What resonated with me was the variance within the song, as I would find that on any given play through I would find myself focussing on different parts independent of each other. This meant that each listen led to a different reaction or interpretation. After a while I gravitated to the words “Am I the only one who sees?” and I went from there.”

Visit Typograph.Journal for more information.

Poster Poster Club: Threat

Poster Poster Club: Threat (2014)

A poster designed as part of Poster Poster Club. Each month we select a new word and design a poster around it.

This poster was designed in response to the word ‘Threat’ and looks at compiling separate elements into one so as to create meaning. In this case the texture of the revolver grip, the bullet chamber and finally the quote directing you to Harry Callahan’s famous threat from the film Sudden Impact. The word ‘Threat’ is also hidden in the bullets.

Poster Poster Club: Hangover

Poster Poster Club: Hangover (2013)

A poster designed as part of Poster Poster Club. Each month we select a new word and design a poster around it.

These posters were designed in response to the word ‘Hangover’ and explore how we might feel in this situation, playing with the feelings of confusion, disjointedness and loss of focus.

Poster Poster Club: Double

Poster Poster Club: Double (2013)

A poster designed as part of Poster Poster Club. Each month we select a new word and design a poster around it.

This poster was designed in response to the word ‘Double’ and plays with double meanings. Within this poster we have the illustration of the double helix relating to the theme, but also the hidden message of the word ‘double’ being represented with the help of the arrows.

Poster Poster Club: Restriction

Poster Poster Club: Restriction (2013)

A poster designed as part of Poster Poster Club. Each month we select a new word and design a poster around it.

This poster was designed in response to the word ‘Restriction’ and conveys the concept of having the ability to use all the space of the poster and every colour in the spectrum, but restricting ourselves to limited space, colour and options.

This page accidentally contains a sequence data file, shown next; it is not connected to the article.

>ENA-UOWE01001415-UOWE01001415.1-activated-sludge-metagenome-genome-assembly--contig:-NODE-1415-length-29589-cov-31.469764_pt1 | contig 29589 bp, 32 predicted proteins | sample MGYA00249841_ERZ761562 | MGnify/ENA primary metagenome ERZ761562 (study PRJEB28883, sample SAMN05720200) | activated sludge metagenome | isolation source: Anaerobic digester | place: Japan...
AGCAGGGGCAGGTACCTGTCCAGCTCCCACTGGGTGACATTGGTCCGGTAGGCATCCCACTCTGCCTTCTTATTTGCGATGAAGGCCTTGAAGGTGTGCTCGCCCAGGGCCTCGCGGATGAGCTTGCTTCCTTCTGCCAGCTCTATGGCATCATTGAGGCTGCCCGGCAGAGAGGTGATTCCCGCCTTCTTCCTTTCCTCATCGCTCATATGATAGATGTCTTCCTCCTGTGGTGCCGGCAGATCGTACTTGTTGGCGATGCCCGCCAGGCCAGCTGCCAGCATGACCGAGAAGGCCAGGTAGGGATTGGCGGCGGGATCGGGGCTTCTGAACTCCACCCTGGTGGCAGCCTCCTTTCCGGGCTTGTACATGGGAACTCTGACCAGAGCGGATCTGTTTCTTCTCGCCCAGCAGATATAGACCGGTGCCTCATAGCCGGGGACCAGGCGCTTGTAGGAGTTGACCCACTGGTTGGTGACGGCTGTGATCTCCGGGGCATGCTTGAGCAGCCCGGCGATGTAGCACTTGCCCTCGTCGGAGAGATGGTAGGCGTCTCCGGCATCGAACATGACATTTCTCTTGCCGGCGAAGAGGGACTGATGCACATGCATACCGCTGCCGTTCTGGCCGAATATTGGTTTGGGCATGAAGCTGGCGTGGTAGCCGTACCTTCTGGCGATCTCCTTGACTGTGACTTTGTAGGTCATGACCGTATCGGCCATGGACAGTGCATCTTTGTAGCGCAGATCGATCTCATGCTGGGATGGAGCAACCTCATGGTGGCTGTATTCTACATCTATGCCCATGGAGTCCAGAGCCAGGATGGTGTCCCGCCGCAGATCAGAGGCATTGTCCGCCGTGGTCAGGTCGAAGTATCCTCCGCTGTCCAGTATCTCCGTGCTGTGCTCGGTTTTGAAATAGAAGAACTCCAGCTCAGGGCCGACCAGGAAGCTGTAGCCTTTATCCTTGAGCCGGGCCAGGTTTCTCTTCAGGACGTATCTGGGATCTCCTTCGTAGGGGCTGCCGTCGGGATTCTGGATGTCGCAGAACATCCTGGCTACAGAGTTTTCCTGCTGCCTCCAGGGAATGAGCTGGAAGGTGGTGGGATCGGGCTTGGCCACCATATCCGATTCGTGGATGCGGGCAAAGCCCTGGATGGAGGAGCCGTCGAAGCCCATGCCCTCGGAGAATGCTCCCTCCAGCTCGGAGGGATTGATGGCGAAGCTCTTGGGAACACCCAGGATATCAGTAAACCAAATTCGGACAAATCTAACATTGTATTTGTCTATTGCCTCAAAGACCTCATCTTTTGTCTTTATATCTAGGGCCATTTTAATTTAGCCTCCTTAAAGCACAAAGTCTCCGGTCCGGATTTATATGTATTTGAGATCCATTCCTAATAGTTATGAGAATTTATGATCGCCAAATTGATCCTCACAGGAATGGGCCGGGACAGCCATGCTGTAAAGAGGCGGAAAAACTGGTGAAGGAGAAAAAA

Typism Book One

Typism Book One

This piece was designed as a contribution to Typism Book One which was released in 2013 as part of the first Typism Conreference held in Queensland, Australia.

The artwork showcases the typeface Amblewith a little help from Herbert for decipherment.

 

Darkon

Darkon (2007)

Darkon is an architectural lighting design company based in Melbourne, Australia. Created as a sister company for Dean Phillips Architectural Lighting and Design, when designing the identity I wanted to create something that reflected the refined and often angular nature of the high-quality lighting that Darkon provides. I was later commissioned to create an entire typeface based on the letterforms of the identity.

Missing

Missing (2006)

Missing is an experimental typeface designed in 2006. It is based on the idea of removing detail from each letter until they become fractions of their former selves. After this, the aim was to then question whether what remained of each letter could still be understood as a letterform.

As one of the first typefaces designed under the ‘How far can letterforms’ notion, it stood as a benchmark that embodied the idea of removing detail from the recognised forms of the Latin alphabet and set itself as a foundation from which to build and continue to interpret the idea over the following years.

Spiral

Spiral (2006)

Spiral seeks to apply the additional detail in a way that is intended to provide added function to each letterform. These letterforms are designed to increase the level of flexibility of their use by allowing a reader to view and apply the shapes on four alternate axes.

Flip

Flip (2006)

Designed on a simple grid and part of a family of gradual departures from the existing letterforms, Flip was the culmination of these experiments. The outcome was achieved by applying a horizontal break through a rough centre point, a couple of units below the x-height, and proceeding to invert all the detail and content above and below that point.

Blank

Blank (2006)

The letterforms of the Blank show how the context of a word (or organized group of letters) aids in the understanding, interpretation and perception of letterforms.

Designed in 2006, Blank was the first typeface with which I attempted to challenge how we might understand letterforms specifically devoid of recognisable characteristics. Inspiration to create this typeface came after hearing the theory that we don’t read by looking at each letter, but by recognising the shapes of the words that the letters create.

Cornella Ridge Estate

Cornella Ridge Estate (2005)

As a young vineyard in the prominent Shiraz region of Heathcote, Australia, Cornella Ridge Estate came to me looking to create an identity that they could help them stand up and present themselves and their wine with pride.

Drawing inspiration from hand painted details found on the many pieces of old machinery situated on the property, this identity speaks to both the professionalism and quality of the wine, but also the wonderful personalities of the wine makers.